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Social Media Development Trends in Georgia

The 21st century has seen new media developing rapidly, including blogs, social networks, online encyclopedias, various forums and many other Internet resources that imply maximum involvement and interaction between users. Social media research is new in Georgia and TSU scientists have begun a project through support of the Academic Swiss Caucasus Net (ASCN). This is the largest project prepared on this topic in Georgia, which discusses almost all the aspects of social media development.

What are the main trends in social media in Georgia and how do they influence public life? These are issues discussed in the project ‘Social Media Development Trends in Georgia: Power of the Real Virtual?’ that unites three studies – a legal analysis, ‘Social Media in Georgia and Neighboring Countries (Armenia, Azerbaijan and Russia)’; as well as ‘Qualitative Research on Social Media Development Trends in Georgia’ and ‘Quantitative Research on Social Media Development Trends in Georgia’. The two-year research project was implemented in 2011-2013 at the TSU Faculty of Social and Political Sciences under the guidance of Professor Lika Tsuladze, Doctor of Sociology.  Other scientists were involved Amiran Berdzenishvili, PhD; Sociologist Flora Esebua, PhD; and MA graduates in Sociology Irakli Kakhidze, Nana Macharadze and Ana Kvintradze, as well as Davit Kldiashvili, a lawyer.    

At the beginning of 2009, only 43% of Internet users in Georgia used social networks, while a year later the numbers grew to 68%, raising questions about the kinds of reception and dissemination of information through social media being used, the accumulation of social capital, how platforms for civic activity were being created and what influence the networks have. The study also covered the interrelations between politics and social media, censorship and self-censorship, protection of personal information and bloggers’ rights, the influence of social media on personality traits and social relations, as well as on Georgian users’ national identity.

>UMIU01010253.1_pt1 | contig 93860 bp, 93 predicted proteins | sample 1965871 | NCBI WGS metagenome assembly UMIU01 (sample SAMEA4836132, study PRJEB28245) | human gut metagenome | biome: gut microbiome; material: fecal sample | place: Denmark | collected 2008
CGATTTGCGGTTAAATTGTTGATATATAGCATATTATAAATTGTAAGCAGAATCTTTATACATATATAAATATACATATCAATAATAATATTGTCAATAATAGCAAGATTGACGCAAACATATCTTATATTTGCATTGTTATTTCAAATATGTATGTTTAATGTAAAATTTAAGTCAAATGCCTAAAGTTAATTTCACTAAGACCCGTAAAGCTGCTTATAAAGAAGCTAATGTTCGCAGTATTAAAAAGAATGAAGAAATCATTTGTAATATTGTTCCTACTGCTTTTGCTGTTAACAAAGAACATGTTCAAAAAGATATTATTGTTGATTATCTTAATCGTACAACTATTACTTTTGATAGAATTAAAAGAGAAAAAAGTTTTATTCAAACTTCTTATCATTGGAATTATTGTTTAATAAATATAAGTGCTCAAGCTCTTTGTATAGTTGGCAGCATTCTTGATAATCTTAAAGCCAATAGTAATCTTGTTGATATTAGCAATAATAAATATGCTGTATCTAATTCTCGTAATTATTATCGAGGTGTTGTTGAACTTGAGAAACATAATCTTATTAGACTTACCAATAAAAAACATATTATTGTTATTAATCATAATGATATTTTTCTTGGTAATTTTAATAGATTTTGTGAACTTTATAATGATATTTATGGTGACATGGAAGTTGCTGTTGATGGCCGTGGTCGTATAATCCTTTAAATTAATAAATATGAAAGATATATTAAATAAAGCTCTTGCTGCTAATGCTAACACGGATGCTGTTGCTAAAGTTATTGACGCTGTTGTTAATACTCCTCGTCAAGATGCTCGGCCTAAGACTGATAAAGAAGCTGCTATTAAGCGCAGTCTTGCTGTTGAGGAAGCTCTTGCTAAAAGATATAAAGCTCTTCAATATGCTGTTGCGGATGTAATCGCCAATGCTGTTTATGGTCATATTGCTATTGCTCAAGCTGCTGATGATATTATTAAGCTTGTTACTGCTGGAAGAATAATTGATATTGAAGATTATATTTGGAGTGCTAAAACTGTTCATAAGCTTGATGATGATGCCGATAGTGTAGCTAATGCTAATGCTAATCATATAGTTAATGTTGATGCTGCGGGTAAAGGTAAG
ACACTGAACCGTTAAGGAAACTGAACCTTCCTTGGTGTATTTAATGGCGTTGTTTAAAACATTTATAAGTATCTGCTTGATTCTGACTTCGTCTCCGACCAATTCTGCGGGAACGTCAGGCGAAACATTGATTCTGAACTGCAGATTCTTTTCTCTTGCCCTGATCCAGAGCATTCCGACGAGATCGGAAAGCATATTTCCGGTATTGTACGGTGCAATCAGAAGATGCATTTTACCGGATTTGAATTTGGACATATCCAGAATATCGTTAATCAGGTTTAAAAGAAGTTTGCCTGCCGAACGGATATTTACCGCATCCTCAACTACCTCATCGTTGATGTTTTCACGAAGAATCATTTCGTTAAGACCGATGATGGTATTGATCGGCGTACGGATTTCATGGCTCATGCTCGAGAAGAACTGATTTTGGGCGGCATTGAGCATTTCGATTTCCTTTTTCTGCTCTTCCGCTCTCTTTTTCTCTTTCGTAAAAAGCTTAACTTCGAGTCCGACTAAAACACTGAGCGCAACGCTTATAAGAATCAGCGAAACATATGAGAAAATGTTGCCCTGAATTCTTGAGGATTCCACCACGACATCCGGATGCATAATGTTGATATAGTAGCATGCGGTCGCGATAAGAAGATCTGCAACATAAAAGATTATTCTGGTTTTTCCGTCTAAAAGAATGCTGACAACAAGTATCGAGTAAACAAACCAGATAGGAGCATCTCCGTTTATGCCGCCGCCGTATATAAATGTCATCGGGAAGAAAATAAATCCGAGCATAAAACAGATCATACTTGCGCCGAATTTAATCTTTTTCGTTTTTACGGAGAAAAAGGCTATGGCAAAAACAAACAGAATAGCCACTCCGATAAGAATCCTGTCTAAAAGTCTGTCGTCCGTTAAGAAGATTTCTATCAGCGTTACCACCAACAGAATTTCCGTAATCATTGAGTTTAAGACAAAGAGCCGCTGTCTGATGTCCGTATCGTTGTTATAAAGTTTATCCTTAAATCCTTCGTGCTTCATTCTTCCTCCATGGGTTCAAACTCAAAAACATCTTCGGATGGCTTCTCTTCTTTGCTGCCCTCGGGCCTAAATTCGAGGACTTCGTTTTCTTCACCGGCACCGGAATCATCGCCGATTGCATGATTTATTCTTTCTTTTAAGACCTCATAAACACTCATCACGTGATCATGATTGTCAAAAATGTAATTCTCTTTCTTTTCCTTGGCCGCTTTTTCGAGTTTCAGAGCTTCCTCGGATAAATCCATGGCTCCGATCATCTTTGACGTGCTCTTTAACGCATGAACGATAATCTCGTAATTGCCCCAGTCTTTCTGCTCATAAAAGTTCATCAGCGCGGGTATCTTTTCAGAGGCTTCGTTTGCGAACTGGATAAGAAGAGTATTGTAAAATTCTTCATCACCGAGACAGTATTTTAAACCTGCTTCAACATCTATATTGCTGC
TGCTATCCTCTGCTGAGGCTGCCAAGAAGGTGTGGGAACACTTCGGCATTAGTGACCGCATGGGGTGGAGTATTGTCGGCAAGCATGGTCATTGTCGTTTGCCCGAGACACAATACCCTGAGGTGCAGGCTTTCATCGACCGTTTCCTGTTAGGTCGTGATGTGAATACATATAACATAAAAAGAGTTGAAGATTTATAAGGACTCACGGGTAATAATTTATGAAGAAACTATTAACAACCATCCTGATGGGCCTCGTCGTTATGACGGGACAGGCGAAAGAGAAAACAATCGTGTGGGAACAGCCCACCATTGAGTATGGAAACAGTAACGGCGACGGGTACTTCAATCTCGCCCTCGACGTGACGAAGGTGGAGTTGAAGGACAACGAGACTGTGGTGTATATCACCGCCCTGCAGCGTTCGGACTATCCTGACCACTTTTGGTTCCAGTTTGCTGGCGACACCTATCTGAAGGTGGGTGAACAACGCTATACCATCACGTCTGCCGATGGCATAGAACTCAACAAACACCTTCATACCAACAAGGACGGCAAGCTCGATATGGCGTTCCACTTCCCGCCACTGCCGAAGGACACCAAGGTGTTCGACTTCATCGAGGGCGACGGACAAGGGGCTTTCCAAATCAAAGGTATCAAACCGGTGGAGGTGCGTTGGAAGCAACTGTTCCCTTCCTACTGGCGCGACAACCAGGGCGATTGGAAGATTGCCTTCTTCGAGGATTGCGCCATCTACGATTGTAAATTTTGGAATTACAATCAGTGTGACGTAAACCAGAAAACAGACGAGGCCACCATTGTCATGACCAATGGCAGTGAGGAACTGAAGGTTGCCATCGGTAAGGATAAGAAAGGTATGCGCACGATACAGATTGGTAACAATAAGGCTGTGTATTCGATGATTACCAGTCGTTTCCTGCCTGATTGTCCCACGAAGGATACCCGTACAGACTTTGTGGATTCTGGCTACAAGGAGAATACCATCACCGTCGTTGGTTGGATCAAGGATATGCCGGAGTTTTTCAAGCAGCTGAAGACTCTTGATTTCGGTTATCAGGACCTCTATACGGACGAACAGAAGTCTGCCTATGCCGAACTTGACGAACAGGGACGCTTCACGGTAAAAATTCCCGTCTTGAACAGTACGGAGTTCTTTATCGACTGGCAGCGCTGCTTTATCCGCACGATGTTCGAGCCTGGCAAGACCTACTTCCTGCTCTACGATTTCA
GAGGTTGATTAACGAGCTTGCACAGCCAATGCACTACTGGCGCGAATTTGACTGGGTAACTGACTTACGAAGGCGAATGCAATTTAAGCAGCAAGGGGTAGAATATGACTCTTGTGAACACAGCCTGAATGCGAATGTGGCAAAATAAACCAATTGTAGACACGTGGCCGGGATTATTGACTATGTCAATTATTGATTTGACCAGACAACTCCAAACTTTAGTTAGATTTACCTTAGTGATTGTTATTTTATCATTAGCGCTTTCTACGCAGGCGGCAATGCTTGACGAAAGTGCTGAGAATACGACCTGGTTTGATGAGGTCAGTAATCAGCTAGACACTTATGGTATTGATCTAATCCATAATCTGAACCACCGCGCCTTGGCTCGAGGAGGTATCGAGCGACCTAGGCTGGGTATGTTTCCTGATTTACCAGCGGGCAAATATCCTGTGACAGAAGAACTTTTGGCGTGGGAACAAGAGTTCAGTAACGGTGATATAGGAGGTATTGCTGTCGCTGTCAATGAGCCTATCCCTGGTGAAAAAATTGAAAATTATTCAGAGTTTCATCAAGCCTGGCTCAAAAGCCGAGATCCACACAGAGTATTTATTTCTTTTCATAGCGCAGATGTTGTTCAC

In November 2012, the quantitative research on Social Media Development Trends in Georgia was conducted with internet users nationwide in seven large cities of Georgia – Tbilisi, Kutaisi, Batumi, Zugdidi, Rustavi, Gori and Telavi.  It ascertained that overall role of social networks increased substantially over the two years, especially in view to sustain contacts, rather than to establish new relations.  For example, Facebook was mainly used to maintain relations with people the users already knew.

The findings showed that although a key motivation for using social networks is to strengthen social relations (71.5%) another goal was to obtain new information (37.7%). Female respondents use the Internet for the news and for educational information more frequently than male respondents.  Males use social networks for entertainment more frequently than females. Generally, entertainment is a key motivation for Internet use in Georgia, confirmed by the fact that although most respondents do not engage in social blogs, a small proportion of blog readers limit themselves to entertainment blogs, and the blogs oriented towards gender issues had the least number of readers. 

Georgian users are little involved in civic activities through social media. Moreover, 50.3% of respondents find it absolutely unacceptable to participate in civic activities through Internet, which indicates an underdeveloped culture of civic activism in Georgia. Only 20% of respondents had participated in a political rally through the Internet, which strengthens the assumption that social media is not yet a platform for political activity in Georgia.  Youth aged 18-22, mostly students, have more frequently engaged in civic activities than other groups.  Indeed the most active Internet users are 18-22- year-old students, who cite retrieval of academic information as their main reason for using the Internet.